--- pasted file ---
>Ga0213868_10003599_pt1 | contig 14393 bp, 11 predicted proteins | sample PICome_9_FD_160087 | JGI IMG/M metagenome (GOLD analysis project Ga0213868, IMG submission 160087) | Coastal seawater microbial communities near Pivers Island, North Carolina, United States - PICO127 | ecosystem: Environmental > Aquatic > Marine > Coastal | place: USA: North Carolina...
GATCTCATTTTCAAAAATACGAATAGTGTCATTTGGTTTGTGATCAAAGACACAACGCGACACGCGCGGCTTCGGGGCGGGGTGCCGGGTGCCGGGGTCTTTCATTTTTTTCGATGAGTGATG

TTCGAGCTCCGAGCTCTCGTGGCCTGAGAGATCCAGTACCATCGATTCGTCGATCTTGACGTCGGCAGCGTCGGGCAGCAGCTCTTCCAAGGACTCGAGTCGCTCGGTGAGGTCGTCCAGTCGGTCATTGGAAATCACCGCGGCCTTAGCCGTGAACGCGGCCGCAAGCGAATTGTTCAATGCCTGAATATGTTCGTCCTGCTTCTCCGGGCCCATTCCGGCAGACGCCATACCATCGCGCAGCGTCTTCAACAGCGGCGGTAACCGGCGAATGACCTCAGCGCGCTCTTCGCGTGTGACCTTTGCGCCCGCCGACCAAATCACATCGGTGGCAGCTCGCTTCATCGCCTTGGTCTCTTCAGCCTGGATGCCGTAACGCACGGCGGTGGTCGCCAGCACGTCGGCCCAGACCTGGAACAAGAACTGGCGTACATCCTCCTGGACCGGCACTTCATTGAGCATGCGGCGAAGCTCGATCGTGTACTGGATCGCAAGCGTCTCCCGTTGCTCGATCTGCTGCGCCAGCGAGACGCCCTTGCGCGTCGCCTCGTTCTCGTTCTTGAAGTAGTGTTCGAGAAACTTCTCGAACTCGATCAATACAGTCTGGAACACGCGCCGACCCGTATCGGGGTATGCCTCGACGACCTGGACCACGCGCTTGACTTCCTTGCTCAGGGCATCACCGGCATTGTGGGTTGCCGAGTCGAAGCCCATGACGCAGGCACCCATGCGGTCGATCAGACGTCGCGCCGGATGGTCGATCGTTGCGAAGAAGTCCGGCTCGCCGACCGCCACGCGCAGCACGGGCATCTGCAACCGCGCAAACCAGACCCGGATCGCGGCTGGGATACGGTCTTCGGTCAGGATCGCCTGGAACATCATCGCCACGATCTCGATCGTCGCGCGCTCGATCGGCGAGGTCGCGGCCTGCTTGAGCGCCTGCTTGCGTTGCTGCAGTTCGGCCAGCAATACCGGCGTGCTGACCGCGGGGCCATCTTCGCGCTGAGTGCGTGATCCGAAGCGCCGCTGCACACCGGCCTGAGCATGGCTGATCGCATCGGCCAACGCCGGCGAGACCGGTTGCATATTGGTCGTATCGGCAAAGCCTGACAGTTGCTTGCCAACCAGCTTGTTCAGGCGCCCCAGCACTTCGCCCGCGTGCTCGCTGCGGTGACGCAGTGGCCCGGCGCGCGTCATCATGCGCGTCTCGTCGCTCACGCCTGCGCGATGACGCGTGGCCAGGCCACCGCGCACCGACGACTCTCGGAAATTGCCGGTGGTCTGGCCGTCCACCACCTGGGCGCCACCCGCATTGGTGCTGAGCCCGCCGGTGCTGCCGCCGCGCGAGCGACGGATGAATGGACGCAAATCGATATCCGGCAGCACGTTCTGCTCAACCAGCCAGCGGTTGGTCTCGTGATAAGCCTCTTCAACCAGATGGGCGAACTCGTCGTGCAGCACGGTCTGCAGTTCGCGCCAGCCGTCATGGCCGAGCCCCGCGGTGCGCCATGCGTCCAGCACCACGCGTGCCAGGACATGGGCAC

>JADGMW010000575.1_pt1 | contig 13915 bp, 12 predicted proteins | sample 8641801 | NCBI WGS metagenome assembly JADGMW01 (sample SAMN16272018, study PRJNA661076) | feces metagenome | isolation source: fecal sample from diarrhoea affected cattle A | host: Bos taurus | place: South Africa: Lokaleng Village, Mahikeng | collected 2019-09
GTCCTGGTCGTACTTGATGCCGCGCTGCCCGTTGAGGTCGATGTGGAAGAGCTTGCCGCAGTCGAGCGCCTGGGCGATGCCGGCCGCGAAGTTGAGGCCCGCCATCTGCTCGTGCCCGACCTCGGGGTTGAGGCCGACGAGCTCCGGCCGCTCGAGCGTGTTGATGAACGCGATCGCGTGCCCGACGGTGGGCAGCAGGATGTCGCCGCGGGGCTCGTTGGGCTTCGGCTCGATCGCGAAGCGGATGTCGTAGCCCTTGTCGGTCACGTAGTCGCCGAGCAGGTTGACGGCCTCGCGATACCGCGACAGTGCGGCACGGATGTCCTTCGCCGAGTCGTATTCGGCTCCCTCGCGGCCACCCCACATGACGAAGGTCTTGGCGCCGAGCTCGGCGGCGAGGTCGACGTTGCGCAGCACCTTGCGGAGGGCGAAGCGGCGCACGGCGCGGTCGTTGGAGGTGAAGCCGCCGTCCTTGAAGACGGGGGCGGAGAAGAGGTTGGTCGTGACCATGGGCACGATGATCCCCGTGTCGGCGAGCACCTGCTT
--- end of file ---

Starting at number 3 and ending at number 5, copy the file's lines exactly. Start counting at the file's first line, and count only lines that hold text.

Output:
TTCGAGCTCCGAGCTCTCGTGGCCTGAGAGATCCAGTACCATCGATTCGTCGATCTTGACGTCGGCAGCGTCGGGCAGCAGCTCTTCCAAGGACTCGAGTCGCTCGGTGAGGTCGTCCAGTCGGTCATTGGAAATCACCGCGGCCTTAGCCGTGAACGCGGCCGCAAGCGAATTGTTCAATGCCTGAATATGTTCGTCCTGCTTCTCCGGGCCCATTCCGGCAGACGCCATACCATCGCGCAGCGTCTTCAACAGCGGCGGTAACCGGCGAATGACCTCAGCGCGCTCTTCGCGTGTGACCTTTGCGCCCGCCGACCAAATCACATCGGTGGCAGCTCGCTTCATCGCCTTGGTCTCTTCAGCCTGGATGCCGTAACGCACGGCGGTGGTCGCCAGCACGTCGGCCCAGACCTGGAACAAGAACTGGCGTACATCCTCCTGGACCGGCACTTCATTGAGCATGCGGCGAAGCTCGATCGTGTACTGGATCGCAAGCGTCTCCCGTTGCTCGATCTGCTGCGCCAGCGAGACGCCCTTGCGCGTCGCCTCGTTCTCGTTCTTGAAGTAGTGTTCGAGAAACTTCTCGAACTCGATCAATACAGTCTGGAACACGCGCCGACCCGTATCGGGGTATGCCTCGACGACCTGGACCACGCGCTTGACTTCCTTGCTCAGGGCATCACCGGCATTGTGGGTTGCCGAGTCGAAGCCCATGACGCAGGCACCCATGCGGTCGATCAGACGTCGCGCCGGATGGTCGATCGTTGCGAAGAAGTCCGGCTCGCCGACCGCCACGCGCAGCACGGGCATCTGCAACCGCGCAAACCAGACCCGGATCGCGGCTGGGATACGGTCTTCGGTCAGGATCGCCTGGAACATCATCGCCACGATCTCGATCGTCGCGCGCTCGATCGGCGAGGTCGCGGCCTGCTTGAGCGCCTGCTTGCGTTGCTGCAGTTCGGCCAGCAATACCGGCGTGCTGACCGCGGGGCCATCTTCGCGCTGAGTGCGTGATCCGAAGCGCCGCTGCACACCGGCCTGAGCATGGCTGATCGCATCGGCCAACGCCGGCGAGACCGGTTGCATATTGGTCGTATCGGCAAAGCCTGACAGTTGCTTGCCAACCAGCTTGTTCAGGCGCCCCAGCACTTCGCCCGCGTGCTCGCTGCGGTGACGCAGTGGCCCGGCGCGCGTCATCATGCGCGTCTCGTCGCTCACGCCTGCGCGATGACGCGTGGCCAGGCCACCGCGCACCGACGACTCTCGGAAATTGCCGGTGGTCTGGCCGTCCACCACCTGGGCGCCACCCGCATTGGTGCTGAGCCCGCCGGTGCTGCCGCCGCGCGAGCGACGGATGAATGGACGCAAATCGATATCCGGCAGCACGTTCTGCTCAACCAGCCAGCGGTTGGTCTCGTGATAAGCCTCTTCAACCAGATGGGCGAACTCGTCGTGCAGCACGGTCTGCAGTTCGCGCCAGCCGTCATGGCCGAGCCCCGCGGTGCGCCATGCGTCCAGCACCACGCGTGCCAGGACATGGGCAC

>JADGMW010000575.1_pt1 | contig 13915 bp, 12 predicted proteins | sample 8641801 | NCBI WGS metagenome assembly JADGMW01 (sample SAMN16272018, study PRJNA661076) | feces metagenome | isolation source: fecal sample from diarrhoea affected cattle A | host: Bos taurus | place: South Africa: Lokaleng Village, Mahikeng | collected 2019-09
GTCCTGGTCGTACTTGATGCCGCGCTGCCCGTTGAGGTCGATGTGGAAGAGCTTGCCGCAGTCGAGCGCCTGGGCGATGCCGGCCGCGAAGTTGAGGCCCGCCATCTGCTCGTGCCCGACCTCGGGGTTGAGGCCGACGAGCTCCGGCCGCTCGAGCGTGTTGATGAACGCGATCGCGTGCCCGACGGTGGGCAGCAGGATGTCGCCGCGGGGCTCGTTGGGCTTCGGCTCGATCGCGAAGCGGATGTCGTAGCCCTTGTCGGTCACGTAGTCGCCGAGCAGGTTGACGGCCTCGCGATACCGCGACAGTGCGGCACGGATGTCCTTCGCCGAGTCGTATTCGGCTCCCTCGCGGCCACCCCACATGACGAAGGTCTTGGCGCCGAGCTCGGCGGCGAGGTCGACGTTGCGCAGCACCTTGCGGAGGGCGAAGCGGCGCACGGCGCGGTCGTTGGAGGTGAAGCCGCCGTCCTTGAAGACGGGGGCGGAGAAGAGGTTGGTCGTGACCATGGGCACGATGATCCCCGTGTCGGCGAGCACCTGCTT